But there is another problem too. When Jeyasekara accuses me on twitter – absurdly, in the face of the evidence – of being “that LTTE tiger terrorist propagandist, Callum Macrae”, he invites the kind of comments we saw on the internet in response to my declaration that I expect to attend CHOGM.. One anonymous comment, for example, read: ‘Absolutely, white van is waiting at the airport.’
Another said: ‘Callum Macrae – do not come to Sri Lanka. You will be abducted in a white van, and sent to meet Lasantha Wikremasinghe. (sic)’ I do not need to tell a Sri Lankan audience what those threats mean.
What do you intend to do if you don’t get to come for CHOGM?
I think the question is not what do I intend to do, if I am refused a visa, The question is what does the UK government intend to do if I am refused a visa?
Also what was the real allegation of screening your documentary in Malaysia? Why were the organisers arrested, and why would you have leave to leave in a haste without confronting the officials. What could have possibly happen if you had faced them?
The organisers – an group of Human Rights defenders in Malaysia called Pusat Komas, were arrested on technical charges – which they completely reject – of having breached some censorship regulations, The fact is this was a private screening and so did not require any such censorship approval. But the issue goes beyond that technicality. What lay behind the raid, it seems, was a series of efforts by the Sri Lankan Embassy to put pressure on the organisers -and the owners of the venue – to cancel the screening. They both refused. In fact the Sri Lankan government has tried through its embassies, to stop almost every screening we have had. They tried at the UN, they tried at the European parliament, they even tried to stop the screening in the Australian parliament. They tried again in Malaysia. They have never succeeded. Every screening has taken place – even the Malaysian screening took place, despite the 40 or so police and Censorship Board members who took part in the road.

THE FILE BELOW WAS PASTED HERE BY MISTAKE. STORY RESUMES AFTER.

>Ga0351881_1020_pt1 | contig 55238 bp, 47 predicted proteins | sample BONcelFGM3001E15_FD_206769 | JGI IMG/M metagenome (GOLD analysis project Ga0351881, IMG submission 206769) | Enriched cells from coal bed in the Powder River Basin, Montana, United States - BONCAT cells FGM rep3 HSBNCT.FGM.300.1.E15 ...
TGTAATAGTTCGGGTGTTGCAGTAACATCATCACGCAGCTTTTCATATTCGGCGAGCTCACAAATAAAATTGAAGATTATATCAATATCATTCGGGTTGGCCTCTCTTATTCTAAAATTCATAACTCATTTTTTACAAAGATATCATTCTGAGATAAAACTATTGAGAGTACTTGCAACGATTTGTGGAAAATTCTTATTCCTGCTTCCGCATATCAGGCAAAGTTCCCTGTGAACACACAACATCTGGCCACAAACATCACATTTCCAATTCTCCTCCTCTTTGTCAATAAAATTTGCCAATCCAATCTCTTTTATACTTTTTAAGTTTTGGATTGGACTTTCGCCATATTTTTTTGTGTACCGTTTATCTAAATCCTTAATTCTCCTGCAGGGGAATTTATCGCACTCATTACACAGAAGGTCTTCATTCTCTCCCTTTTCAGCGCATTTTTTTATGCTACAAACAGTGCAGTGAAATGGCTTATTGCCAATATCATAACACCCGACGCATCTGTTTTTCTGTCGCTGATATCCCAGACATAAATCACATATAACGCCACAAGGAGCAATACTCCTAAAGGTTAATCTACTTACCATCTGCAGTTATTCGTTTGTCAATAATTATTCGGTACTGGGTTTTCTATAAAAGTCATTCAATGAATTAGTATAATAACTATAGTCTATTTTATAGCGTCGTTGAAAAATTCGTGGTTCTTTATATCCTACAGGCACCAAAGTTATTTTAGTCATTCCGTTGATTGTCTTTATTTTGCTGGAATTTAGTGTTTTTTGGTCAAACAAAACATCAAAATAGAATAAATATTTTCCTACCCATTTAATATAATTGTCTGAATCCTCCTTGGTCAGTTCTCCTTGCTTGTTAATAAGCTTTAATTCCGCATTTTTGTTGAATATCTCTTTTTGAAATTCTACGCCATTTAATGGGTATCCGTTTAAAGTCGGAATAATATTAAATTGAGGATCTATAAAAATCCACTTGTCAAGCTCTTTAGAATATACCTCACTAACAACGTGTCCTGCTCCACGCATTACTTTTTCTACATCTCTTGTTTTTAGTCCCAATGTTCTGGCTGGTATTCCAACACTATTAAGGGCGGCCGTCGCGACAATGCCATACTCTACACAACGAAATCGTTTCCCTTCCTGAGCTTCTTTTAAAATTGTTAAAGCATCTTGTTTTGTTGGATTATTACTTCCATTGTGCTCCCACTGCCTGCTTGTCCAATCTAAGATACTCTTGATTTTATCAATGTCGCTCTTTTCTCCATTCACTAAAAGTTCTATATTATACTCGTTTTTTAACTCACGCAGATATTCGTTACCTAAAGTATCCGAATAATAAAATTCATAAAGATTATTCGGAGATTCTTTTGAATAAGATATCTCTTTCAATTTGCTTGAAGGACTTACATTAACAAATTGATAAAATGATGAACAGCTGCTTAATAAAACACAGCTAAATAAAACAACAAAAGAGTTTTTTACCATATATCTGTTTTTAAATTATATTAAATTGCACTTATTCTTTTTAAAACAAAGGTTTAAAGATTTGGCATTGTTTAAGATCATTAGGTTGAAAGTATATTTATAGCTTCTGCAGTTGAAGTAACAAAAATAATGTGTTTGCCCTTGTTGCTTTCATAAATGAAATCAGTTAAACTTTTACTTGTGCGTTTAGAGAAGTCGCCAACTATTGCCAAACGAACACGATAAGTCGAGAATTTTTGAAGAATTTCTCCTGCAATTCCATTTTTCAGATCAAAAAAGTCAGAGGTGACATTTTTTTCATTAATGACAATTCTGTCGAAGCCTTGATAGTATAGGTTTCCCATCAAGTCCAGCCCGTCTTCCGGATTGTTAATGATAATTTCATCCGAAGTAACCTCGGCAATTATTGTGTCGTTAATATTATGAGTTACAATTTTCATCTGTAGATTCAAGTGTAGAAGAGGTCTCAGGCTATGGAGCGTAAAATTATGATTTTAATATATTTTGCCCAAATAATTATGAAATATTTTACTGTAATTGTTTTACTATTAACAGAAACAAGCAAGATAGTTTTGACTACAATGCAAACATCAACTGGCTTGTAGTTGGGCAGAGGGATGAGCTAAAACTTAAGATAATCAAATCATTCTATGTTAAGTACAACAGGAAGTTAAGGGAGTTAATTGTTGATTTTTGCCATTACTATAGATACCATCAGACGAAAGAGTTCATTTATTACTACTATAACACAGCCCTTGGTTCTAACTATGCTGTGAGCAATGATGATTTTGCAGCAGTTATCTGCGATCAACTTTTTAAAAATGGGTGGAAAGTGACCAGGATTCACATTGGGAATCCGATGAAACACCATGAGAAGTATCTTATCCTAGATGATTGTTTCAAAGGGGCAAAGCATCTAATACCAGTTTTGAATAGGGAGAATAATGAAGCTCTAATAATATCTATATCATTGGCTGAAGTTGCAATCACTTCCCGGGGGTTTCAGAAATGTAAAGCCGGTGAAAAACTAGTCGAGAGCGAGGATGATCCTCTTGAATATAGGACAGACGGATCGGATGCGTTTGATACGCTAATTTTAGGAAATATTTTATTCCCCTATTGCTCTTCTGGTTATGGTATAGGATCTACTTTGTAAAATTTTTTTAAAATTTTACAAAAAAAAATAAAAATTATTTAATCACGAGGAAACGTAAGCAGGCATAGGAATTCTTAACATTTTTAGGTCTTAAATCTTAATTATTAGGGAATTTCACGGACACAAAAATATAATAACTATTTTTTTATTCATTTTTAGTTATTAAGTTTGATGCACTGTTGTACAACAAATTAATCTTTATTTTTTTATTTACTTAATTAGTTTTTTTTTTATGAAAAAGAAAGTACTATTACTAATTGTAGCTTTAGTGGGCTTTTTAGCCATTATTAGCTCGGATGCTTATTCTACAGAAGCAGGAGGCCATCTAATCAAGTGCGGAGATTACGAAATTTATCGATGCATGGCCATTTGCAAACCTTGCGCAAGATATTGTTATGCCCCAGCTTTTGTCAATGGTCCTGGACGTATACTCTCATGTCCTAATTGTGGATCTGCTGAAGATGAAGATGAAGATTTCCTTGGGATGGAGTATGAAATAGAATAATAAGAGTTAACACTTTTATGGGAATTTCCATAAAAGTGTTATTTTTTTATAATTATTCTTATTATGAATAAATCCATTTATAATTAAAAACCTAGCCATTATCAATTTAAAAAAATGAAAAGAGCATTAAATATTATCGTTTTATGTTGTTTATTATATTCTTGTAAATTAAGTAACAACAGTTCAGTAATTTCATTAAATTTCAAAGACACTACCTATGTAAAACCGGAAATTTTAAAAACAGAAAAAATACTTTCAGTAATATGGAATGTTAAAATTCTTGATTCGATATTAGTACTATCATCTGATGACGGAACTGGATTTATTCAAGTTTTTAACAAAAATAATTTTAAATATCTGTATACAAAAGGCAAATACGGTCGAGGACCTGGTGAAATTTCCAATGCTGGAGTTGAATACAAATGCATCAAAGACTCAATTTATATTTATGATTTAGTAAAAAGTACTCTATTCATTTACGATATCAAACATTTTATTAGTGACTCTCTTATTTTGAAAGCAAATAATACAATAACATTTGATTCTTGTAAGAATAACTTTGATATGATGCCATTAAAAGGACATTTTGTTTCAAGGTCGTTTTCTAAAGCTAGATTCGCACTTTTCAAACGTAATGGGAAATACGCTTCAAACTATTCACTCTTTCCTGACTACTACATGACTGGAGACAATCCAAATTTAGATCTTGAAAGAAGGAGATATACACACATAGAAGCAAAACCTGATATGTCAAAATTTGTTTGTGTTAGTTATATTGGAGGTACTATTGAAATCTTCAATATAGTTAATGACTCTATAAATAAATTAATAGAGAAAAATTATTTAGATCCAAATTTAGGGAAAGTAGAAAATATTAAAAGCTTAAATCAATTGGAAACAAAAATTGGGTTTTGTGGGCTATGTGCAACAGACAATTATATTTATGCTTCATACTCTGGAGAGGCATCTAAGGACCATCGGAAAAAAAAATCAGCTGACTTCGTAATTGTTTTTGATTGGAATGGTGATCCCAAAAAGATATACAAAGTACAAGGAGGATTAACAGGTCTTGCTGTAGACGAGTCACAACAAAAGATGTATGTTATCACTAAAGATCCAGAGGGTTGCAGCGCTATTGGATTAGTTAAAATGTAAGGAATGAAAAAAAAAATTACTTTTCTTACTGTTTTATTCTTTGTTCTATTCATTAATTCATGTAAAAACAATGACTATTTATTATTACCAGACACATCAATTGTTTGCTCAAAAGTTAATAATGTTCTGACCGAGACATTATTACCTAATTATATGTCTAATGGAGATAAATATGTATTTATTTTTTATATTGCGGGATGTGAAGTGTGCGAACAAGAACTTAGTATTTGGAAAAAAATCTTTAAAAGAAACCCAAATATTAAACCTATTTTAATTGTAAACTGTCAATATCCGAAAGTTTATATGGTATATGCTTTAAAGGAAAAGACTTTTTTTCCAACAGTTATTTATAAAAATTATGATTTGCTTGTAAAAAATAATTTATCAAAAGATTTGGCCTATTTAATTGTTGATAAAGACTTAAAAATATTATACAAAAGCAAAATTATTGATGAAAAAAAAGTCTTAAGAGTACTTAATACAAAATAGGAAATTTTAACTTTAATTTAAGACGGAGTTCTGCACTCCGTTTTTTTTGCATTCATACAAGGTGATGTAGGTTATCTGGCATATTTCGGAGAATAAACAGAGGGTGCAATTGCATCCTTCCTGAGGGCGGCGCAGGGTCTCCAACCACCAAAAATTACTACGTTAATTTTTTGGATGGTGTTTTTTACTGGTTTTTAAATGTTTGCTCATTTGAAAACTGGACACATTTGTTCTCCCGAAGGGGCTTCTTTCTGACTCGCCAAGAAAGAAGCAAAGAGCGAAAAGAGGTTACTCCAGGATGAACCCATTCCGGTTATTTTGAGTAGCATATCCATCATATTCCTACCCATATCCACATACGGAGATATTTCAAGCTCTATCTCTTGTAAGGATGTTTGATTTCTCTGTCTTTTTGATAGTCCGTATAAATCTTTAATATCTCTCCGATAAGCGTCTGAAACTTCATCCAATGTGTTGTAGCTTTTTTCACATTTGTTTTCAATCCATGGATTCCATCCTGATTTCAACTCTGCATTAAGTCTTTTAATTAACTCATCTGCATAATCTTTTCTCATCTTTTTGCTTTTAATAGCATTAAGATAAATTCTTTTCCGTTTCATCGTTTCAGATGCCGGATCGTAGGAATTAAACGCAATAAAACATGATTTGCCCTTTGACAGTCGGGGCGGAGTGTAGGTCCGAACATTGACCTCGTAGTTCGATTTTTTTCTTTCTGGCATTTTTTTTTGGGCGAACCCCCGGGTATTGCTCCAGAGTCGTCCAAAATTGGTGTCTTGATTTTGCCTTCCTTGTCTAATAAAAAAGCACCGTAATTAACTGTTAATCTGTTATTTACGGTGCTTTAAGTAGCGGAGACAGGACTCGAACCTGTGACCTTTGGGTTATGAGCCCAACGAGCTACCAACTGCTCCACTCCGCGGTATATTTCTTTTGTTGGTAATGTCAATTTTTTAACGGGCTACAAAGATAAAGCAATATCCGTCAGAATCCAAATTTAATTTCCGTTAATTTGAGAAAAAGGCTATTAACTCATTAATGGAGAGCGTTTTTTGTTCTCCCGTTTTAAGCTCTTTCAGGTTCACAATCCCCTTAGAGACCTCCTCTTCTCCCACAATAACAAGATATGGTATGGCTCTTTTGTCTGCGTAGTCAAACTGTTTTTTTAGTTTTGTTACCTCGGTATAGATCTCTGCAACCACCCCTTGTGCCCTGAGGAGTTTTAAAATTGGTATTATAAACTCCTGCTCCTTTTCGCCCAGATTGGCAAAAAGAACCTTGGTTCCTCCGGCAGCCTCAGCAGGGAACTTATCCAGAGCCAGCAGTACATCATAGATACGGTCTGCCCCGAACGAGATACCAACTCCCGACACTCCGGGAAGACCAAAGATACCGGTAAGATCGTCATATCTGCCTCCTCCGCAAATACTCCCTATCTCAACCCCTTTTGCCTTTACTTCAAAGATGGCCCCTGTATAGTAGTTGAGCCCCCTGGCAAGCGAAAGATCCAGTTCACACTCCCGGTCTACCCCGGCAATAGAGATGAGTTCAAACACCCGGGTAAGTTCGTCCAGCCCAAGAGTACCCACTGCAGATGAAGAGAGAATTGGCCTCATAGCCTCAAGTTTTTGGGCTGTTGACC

What makes you visit commonwealth countries before CHOGM?
Commonwealth nations need to know what happened in the country which is hosting CHOGM. Then they have to ask themselves whether a regime accused of some of the worst war crimes of this century – a regime which is silencing its critics and has even attacked its own judiciary – is appropriate to spend the next two years leading the Commonwealth’s drive to defend its core principles of human rights, democracy and the rule of law?
Are you promoting the commonwealth country not to visit Sri Lanka for CHOGM?
My job, as a journalist, is to tell the truth about what happened at the end of the war in Sri Lanka. I want countries to make up their own minds on whether attending is right or wrong – but I want them to do it fully appraised of the facts. I will endeavour to continue telling the world about the facts.
As a journalist, why do you take such stern steps apart from highlighting the war crimes? what is the end result you expect?
I am a journalist. I have researched and investigated this story for three years. My films have been subjected to the most intense scrutiny and every credible and serious analysis has concluded that we got the story right. It is, quite simply, my job to tell this story. When vested interest claim it is false, faked, or paid for, that merely increases my determination – and my duty – to tell that story. Its called journalism. Its our job to hold governments to account. Any journalist who does not hold their government to account is either not worthy of the name, or is operating in a country where the press is not free.